C. NIC Administration

Q-C1. Will Supersites or Local Test Administrators (LTAs) need to make any changes?

A-C1. Yes. There will be some minor changes in administration for the enhanced NIC Interview and Performance Examination. The examination administration environment and scheduling processes will remain the same, but the actual examination is shorter and will be administered slightly differently. Specifically, there will be less interaction between LTAs and candidates. Once the LTA positions the candidate and video recorder, ensures that the equipment is functioning correctly and begins the examination DVD,

the LTA will not have any additional interaction with the candidate until the examination is completed (unless there is a technical or environmental issue that needs to be addressed). The LTA will follow the same wrap-up process as with the previous examination format.

Q-C2. Will the LTAs still be recording the examinations on DVDs or will they upload the videos online?

A-C2. For now, LTAs will record the examinations and mail the recordings to the national office, just as before. At some point in the future, performance examinations will be uploaded instead of mailed.

 

Q-C3.  Will LTAs be trained on the changes in examination administration?
A-C3. Yes. RID will provide revised administration instructions and an online training

session to familiarize LTAs with the changes in the examination administration process.

 

Q-C4.  There seem to be some minor changes in how the exam is administered, but

understanding these changes makes a big difference in how prepared some test takers feel when taking the exam. Will all of these changes be made available in one place?

A-C4. A clear and complete description of all aspects of the enhanced NIC Interview and Performance Examination, including the administration process, will be provided in the updated NIC Candidate Bulletin, which will be available on the RID Web site prior to December 1, 2011.

 

Q-C5.  Will there still be an interview portion?

A-C5. Yes. The content addressed in the previous interview portion of the NIC will continue to be tested in the enhanced NIC; however, it will be tested in a “vignette” format.

 

Q-C6.  What is a vignette?

A-C6. Vignettes are similar to the previous NIC Interview and Performance Examination scenarios in that they contain a video-based stimulus to which candidates respond or interpret. The main difference is that vignettes are much shorter and more focused on specific critical skills.

 

Q-C7.  How long will each vignette be?
A-C7. Each vignette will be 3-5 minutes long.

 

Q-C8.  Will the test still have five (5) ethical situations to explain and five (5) scenarios to

interpret?

A-C8. The enhanced NIC will contain seven (7) vignette problems. Two (2) of the vignettes will present ethical situations to which the candidate must respond in sign language or simultaneous communication (sign and voice, simultaneously). The remaining five (5) vignettes will present ASL and/or spoken English communications to be interpreted by the candidate.

Q-C9. Before, test takers could choose which section of the exam to take first: the interview or performance. Will this still be an option?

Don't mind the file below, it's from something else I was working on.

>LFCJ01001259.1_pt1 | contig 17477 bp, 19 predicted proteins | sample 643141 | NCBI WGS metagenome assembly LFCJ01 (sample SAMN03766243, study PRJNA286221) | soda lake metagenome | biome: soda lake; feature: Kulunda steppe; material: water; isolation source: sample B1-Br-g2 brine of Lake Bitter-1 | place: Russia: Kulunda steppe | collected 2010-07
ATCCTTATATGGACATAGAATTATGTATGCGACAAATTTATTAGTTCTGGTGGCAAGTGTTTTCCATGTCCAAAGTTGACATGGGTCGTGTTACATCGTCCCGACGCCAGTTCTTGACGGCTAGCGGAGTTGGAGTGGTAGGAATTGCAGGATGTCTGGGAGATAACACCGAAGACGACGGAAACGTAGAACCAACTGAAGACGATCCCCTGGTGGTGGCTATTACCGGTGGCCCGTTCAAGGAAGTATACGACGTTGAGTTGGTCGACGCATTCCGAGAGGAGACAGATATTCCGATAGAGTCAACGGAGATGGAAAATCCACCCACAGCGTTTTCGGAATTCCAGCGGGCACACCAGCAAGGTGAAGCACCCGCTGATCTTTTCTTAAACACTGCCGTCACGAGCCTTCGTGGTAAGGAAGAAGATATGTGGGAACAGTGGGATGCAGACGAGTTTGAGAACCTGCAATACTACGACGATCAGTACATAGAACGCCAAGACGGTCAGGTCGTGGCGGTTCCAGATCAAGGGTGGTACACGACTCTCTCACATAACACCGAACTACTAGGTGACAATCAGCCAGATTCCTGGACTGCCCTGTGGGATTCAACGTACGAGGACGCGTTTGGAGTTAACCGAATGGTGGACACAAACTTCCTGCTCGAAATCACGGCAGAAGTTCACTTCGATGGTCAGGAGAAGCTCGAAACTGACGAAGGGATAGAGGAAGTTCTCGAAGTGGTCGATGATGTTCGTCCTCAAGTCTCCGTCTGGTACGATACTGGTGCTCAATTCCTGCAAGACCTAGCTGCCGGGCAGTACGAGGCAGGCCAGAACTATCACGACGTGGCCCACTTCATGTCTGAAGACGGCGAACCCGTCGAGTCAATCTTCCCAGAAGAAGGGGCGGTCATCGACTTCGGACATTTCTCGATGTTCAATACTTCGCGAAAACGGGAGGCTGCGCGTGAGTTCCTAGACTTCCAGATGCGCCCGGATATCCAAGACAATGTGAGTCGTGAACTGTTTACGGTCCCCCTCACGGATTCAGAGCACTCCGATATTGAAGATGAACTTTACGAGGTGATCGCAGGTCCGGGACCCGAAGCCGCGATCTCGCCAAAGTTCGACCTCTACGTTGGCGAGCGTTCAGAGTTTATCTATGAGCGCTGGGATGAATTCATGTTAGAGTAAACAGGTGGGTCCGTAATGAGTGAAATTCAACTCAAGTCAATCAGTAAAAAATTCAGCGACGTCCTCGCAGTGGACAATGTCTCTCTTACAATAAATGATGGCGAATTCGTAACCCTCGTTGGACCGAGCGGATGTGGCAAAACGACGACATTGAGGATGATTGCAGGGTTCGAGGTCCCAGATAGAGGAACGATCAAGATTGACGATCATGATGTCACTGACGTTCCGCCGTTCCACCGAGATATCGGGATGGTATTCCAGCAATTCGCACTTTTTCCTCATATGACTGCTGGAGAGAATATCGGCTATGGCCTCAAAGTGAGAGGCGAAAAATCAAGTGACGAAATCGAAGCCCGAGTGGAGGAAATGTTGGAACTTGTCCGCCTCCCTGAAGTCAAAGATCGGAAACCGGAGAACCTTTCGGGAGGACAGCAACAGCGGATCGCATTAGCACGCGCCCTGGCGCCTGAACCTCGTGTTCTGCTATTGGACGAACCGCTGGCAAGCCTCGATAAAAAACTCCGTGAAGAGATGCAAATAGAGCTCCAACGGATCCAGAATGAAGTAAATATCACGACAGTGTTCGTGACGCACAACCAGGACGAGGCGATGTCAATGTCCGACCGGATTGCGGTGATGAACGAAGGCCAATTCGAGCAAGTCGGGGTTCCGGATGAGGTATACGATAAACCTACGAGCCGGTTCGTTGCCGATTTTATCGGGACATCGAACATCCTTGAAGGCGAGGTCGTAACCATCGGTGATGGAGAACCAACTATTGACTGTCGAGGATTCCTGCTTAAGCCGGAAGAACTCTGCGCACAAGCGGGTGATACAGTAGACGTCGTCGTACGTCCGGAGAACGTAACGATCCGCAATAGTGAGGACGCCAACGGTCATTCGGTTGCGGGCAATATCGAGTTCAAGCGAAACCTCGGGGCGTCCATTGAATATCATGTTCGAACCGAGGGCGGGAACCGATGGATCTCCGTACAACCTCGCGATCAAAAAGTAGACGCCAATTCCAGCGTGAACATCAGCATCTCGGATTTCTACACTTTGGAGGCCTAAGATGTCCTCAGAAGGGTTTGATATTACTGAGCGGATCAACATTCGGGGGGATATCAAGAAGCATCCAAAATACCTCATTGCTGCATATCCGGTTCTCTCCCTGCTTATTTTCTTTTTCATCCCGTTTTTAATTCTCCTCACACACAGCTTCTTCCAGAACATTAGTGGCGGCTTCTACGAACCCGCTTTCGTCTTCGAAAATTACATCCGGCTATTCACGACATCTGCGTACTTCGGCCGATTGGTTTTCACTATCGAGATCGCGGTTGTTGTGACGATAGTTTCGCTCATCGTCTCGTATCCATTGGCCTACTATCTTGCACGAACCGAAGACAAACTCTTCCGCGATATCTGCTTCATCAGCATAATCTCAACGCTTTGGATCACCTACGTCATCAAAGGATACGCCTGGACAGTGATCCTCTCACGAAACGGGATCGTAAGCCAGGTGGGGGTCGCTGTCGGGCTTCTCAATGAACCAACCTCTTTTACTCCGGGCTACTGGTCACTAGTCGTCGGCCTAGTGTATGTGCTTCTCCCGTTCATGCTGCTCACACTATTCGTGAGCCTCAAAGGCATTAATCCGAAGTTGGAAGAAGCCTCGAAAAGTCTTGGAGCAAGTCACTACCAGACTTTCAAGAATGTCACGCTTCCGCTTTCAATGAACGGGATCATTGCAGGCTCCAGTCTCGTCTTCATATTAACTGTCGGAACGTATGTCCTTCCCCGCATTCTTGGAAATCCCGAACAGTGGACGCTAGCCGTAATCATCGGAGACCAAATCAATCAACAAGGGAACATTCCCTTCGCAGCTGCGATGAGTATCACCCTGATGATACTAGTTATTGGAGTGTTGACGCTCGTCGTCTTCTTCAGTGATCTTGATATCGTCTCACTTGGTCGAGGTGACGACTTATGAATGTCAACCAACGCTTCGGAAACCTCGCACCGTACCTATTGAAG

A-C9. No. After December 1, 2011, test takers will be required to take the enhanced NIC Interview and Performance Examination in the order presented on the examination DVD: two (2) interview vignettes followed by five (5) performance vignettes.

Q-C10. Before, test takers could choose to stand during one section of the exam and then sit during the other. Will this still be an option?

A-C10. No. In the enhanced NIC Interview and Performance Examination, test takers will be required to either stand or sit throughout the entire examination.

Q-C11. Will the exam still take the same amount of time to complete?

A-C11. No. The examination previously took 2 – 2 1⁄2 hours to complete; when the new scoring process is implemented, the examination will take approximately one (1) hour to complete.

Q-C12. How can the exam take half the time to complete yet still evaluate my skills accurately?

A-C12. The purpose of a certification examination is to determine whether or not an applicant possesses at least the minimum level of skill required to competently perform the job for which the candidate is seeking certification. To do so, an examination must accurately determine if a candidate is above or below a single point which has been established to represent the minimum acceptable level of competence required. This is the pass/fail point.

Unlike the previous NIC Interview and Performance Examination, the enhanced NIC Interview and Performance Examination is focused solely on a single pass/fail point. Those portions of the previous examination that do not contribute to the measurement at that point have been eliminated. Additionally, the interview portion of the examination has been reduced from five (5) scenarios to two (2) vignettes. This has made the test considerably shorter. In addition, RID has applied the latest examination design and scoring concepts to further improve the accuracy and consistency of the examination.

By focusing on a single point and “trimming away the fat to get to the meat” of whether a candidate is competent or not and by using improved measurement techniques, RID is able to measure candidate competence accurately with much less testing time.

Q-C13. Will there still be a Form A and Form B?

A-C13. Yes.

New NIC Scoring Process

Q-D1. Will the new NIC scoring process make it easier or harder to pass the NIC Interview and Performance Examination?